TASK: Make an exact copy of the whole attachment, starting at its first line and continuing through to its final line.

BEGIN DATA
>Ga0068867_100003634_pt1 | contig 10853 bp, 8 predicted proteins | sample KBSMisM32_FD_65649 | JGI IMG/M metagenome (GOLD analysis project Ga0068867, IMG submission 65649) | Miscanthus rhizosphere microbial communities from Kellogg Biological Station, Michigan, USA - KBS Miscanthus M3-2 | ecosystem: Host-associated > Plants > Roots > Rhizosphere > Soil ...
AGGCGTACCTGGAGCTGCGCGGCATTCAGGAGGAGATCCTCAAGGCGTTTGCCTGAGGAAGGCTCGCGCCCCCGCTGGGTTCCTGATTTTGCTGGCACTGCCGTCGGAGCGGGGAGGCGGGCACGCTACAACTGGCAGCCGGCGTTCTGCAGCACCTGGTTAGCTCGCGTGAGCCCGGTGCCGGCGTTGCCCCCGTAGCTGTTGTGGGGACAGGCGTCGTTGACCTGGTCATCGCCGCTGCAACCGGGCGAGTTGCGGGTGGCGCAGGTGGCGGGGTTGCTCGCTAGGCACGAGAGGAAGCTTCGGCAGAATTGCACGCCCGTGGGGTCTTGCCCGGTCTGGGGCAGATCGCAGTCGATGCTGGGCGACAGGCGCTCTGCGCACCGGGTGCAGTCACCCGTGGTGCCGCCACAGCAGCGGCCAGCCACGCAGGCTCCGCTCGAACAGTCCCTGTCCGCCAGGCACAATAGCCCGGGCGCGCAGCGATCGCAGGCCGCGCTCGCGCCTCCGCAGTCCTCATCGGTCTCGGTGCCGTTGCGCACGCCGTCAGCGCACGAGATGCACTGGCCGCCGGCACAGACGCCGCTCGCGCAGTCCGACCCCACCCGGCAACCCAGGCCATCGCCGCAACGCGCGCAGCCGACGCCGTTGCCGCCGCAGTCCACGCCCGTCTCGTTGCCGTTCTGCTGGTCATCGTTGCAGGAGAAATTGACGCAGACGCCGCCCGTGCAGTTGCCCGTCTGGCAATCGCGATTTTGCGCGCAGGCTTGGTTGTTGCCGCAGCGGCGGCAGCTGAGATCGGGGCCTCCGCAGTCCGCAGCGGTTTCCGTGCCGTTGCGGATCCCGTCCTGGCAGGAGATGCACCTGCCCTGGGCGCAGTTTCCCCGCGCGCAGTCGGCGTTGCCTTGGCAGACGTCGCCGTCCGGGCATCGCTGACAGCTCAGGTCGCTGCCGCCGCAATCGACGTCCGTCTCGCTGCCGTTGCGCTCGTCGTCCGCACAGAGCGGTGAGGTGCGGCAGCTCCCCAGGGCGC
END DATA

>Ga0068867_100003634_pt1 | contig 10853 bp, 8 predicted proteins | sample KBSMisM32_FD_65649 | JGI IMG/M metagenome (GOLD analysis project Ga0068867, IMG submission 65649) | Miscanthus rhizosphere microbial communities from Kellogg Biological Station, Michigan, USA - KBS Miscanthus M3-2 | ecosystem: Host-associated > Plants > Roots > Rhizosphere > Soil ...
AGGCGTACCTGGAGCTGCGCGGCATTCAGGAGGAGATCCTCAAGGCGTTTGCCTGAGGAAGGCTCGCGCCCCCGCTGGGTTCCTGATTTTGCTGGCACTGCCGTCGGAGCGGGGAGGCGGGCACGCTACAACTGGCAGCCGGCGTTCTGCAGCACCTGGTTAGCTCGCGTGAGCCCGGTGCCGGCGTTGCCCCCGTAGCTGTTGTGGGGACAGGCGTCGTTGACCTGGTCATCGCCGCTGCAACCGGGCGAGTTGCGGGTGGCGCAGGTGGCGGGGTTGCTCGCTAGGCACGAGAGGAAGCTTCGGCAGAATTGCACGCCCGTGGGGTCTTGCCCGGTCTGGGGCAGATCGCAGTCGATGCTGGGCGACAGGCGCTCTGCGCACCGGGTGCAGTCACCCGTGGTGCCGCCACAGCAGCGGCCAGCCACGCAGGCTCCGCTCGAACAGTCCCTGTCCGCCAGGCACAATAGCCCGGGCGCGCAGCGATCGCAGGCCGCGCTCGCGCCTCCGCAGTCCTCATCGGTCTCGGTGCCGTTGCGCACGCCGTCAGCGCACGAGATGCACTGGCCGCCGGCACAGACGCCGCTCGCGCAGTCCGACCCCACCCGGCAACCCAGGCCATCGCCGCAACGCGCGCAGCCGACGCCGTTGCCGCCGCAGTCCACGCCCGTCTCGTTGCCGTTCTGCTGGTCATCGTTGCAGGAGAAATTGACGCAGACGCCGCCCGTGCAGTTGCCCGTCTGGCAATCGCGATTTTGCGCGCAGGCTTGGTTGTTGCCGCAGCGGCGGCAGCTGAGATCGGGGCCTCCGCAGTCCGCAGCGGTTTCCGTGCCGTTGCGGATCCCGTCCTGGCAGGAGATGCACCTGCCCTGGGCGCAGTTTCCCCGCGCGCAGTCGGCGTTGCCTTGGCAGACGTCGCCGTCCGGGCATCGCTGACAGCTCAGGTCGCTGCCGCCGCAATCGACGTCCGTCTCGCTGCCGTTGCGCTCGTCGTCCGCACAGAGCGGTGAGGTGCGGCAGCTCCCCAGGGCGC